Street Coder
The rules to break and how to break them
Sedat Kapanoglu
  • MEAP began October 2020
  • Publication in Spring 2021 (estimated)
  • ISBN 9781617298370
  • 325 pages (estimated)
  • printed in black & white

This book is the mentor that many aspiring developers need and want to have by their side.

Sebastian Felling
Software development isn't an "ivory tower" exercise. Street coders get the job done by prioritizing tasks, making quick decisions, and knowing which rules to break.

Street Coder: Rules to break and how to break them is a programmer's survival guide, full of tips, tricks, and hacks that will make you a more efficient programmer. This book's rebel mindset challenges status quo thinking and exposes the important skills you need on the job. You'll learn the crucial importance of algorithms and data structures, turn programming chores into programming pleasures, and shatter dogmatic principles keeping you from your full potential.

About the Technology

Every new coder starts out with a lot of theory; the "street smarts" come with experience. To be successful, you need to know how to put theory into action, understand why "best practices" are the best, and know when to go rogue and break the unbreakable rules.

About the book

Street Coder: Rules to break and how to break them is a guide for beginner programmers making their move from learner to developer. Written by self-taught pro Sedat Kapanoglu, it takes the best practices you learn in a computer science class and deconstructs them to show when they’re beneficial—and when they aren't! The easy-to-follow C# examples easily translate to any modern programming language.

In this practical guide, you'll learn how some antipatterns and "bad" programming practices can actually be put to good use, and develop an ever-questioning mindset for assessing techniques on their own merits. This book is built on the kind of challenges you'll face on the job—from technical projects like building a search feature, to succeeding in a dysfunctional team with a paranoid manager. When you're done, you'll be street smart and ready to start creating efficient software.
Table of Contents detailed table of contents

1 To the Streets

1.1 What matters in the streets

1.2 Who’s a street coder?

1.3 Great street coders

1.3.1 Questioning

1.3.2 Results-driven

1.3.3 High-throughput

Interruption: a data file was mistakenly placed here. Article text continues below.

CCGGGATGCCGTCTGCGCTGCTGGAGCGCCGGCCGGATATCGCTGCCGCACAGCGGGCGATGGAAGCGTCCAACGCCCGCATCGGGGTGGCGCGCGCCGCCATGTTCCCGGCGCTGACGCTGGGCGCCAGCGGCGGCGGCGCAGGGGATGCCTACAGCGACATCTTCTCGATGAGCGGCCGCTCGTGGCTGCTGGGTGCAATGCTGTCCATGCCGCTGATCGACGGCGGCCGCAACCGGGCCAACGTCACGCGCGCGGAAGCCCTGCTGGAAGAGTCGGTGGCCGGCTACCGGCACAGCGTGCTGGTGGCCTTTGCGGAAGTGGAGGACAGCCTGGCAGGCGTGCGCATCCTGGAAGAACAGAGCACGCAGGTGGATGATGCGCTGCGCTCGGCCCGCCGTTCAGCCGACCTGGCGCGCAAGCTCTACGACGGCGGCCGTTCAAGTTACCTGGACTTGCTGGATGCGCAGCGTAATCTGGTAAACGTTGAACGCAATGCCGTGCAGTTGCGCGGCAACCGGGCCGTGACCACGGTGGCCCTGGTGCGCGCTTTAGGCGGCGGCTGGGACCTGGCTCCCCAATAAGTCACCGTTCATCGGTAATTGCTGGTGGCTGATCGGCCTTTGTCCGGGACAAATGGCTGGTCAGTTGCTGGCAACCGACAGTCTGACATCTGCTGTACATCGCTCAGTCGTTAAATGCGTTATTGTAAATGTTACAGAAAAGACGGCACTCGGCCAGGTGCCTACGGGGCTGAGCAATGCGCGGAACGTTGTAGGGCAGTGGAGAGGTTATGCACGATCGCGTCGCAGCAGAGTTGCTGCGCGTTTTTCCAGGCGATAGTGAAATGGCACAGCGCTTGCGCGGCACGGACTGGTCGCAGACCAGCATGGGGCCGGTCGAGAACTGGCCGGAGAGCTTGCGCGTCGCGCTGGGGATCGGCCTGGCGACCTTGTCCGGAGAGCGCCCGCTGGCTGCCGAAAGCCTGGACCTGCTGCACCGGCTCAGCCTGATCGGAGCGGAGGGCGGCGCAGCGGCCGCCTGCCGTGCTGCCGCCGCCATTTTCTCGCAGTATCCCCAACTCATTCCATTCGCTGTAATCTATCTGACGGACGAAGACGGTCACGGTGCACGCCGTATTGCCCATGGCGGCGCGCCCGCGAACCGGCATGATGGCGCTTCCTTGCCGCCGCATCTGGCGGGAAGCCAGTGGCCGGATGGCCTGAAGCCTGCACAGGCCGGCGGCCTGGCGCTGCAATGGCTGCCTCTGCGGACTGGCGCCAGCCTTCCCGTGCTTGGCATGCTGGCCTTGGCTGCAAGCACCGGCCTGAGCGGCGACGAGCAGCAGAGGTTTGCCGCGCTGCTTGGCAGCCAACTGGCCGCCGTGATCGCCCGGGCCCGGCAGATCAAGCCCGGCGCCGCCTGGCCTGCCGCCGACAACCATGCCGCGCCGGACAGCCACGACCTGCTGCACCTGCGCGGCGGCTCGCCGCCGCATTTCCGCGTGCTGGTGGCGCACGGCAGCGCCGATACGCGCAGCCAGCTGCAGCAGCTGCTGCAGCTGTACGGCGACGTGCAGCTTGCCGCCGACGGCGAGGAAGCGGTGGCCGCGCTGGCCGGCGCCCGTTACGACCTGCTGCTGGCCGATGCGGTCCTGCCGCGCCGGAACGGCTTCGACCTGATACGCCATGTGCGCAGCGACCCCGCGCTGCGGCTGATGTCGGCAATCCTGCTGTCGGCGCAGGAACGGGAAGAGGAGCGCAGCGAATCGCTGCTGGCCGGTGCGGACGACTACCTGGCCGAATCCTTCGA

1.3.4 Embracing complexity and ambiguity

1.4 The problems of modern software development

1.4.1 Too many technologies

1.4.2 Paragliding on paradigms

1.4.3 The black boxes of technology

1.4.4 Underestimating overhead

1.4.5 Not my job

1.4.6 Menial is genial

1.5 What this book isn’t

1.6 Themes

1.7 Summary

2 Practical Theory

2.1 Crash course on algorithms

2.1.1 Tackling the Big-O bigotry

2.2 Inside data structures

2.2.1 String

2.2.2 Array

2.2.3 List

2.2.4 Linked list

2.2.5 Queue

2.2.6 Dictionary

2.2.7 HashSet

2.2.8 Stack

2.2.9 Call stack

2.3 What’s the hype on types?

2.3.1 Being strong on the type

2.3.2 Proof of validity

2.3.3 Don’t framework hard, framework smart

2.3.4 Types over typos

2.3.5 To be nullable or non-nullable

2.3.6 Better performance for free

2.3.7 Reference types vs value types

2.4 Summary

3 Useful Anti-patterns

3.1 If it ain’t broke, break it

3.1.1 Facing code rigidity

3.1.2 Move fast, break things

3.1.3 Respecting boundaries

3.1.4 Isolating common functionality

3.1.5 Example web page

3.1.6 Leave no debt behind

3.2 Write it from scratch

3.2.1 Erase and rewrite

3.3 Fix it, even if it ain’t broke

3.3.1 Race toward the future

3.3.2 Cleanliness is next to codeliness

3.4 Do repeat yourself

3.4.1 Reuse or copy?

3.5 Invent it here

3.6 Don’t use inheritance

3.7 Don’t use classes

3.7.1 Enum is yum!

3.7.2 Struct rocks!

3.8 Write bad code

3.8.1 Don’t use if/else

3.8.2 Use “go to”

3.9 Don’t write code comments

3.9.1 Choose great names

3.9.2 Leverage functions

3.10 Summary

4 Tasty testing

5 Refactor code

6 Error handling

7 Write secure code

8 Write scalable code

9 Write optimized code

10 Final words

What's inside

  • Data types, algorithms, and data structures for speedy software development
  • Putting "bad" practices to good use
  • Learn to love testing
  • Embrace code breaks and become friends with failure
  • Beginner-friendly insight on code optimization, asynchronous programming, parallelization, and refactoring

About the reader

For new programmers with basic knowledge of C# or another OO language like Python or Java.

About the author

Sedat Kapanoglu is a self-taught programmer with more than 25 years of experience, including a stint at Microsoft as a software engineer. He is the creator of Ekşi Sözlük, the number one social media platform for Turkish-speaking audiences.

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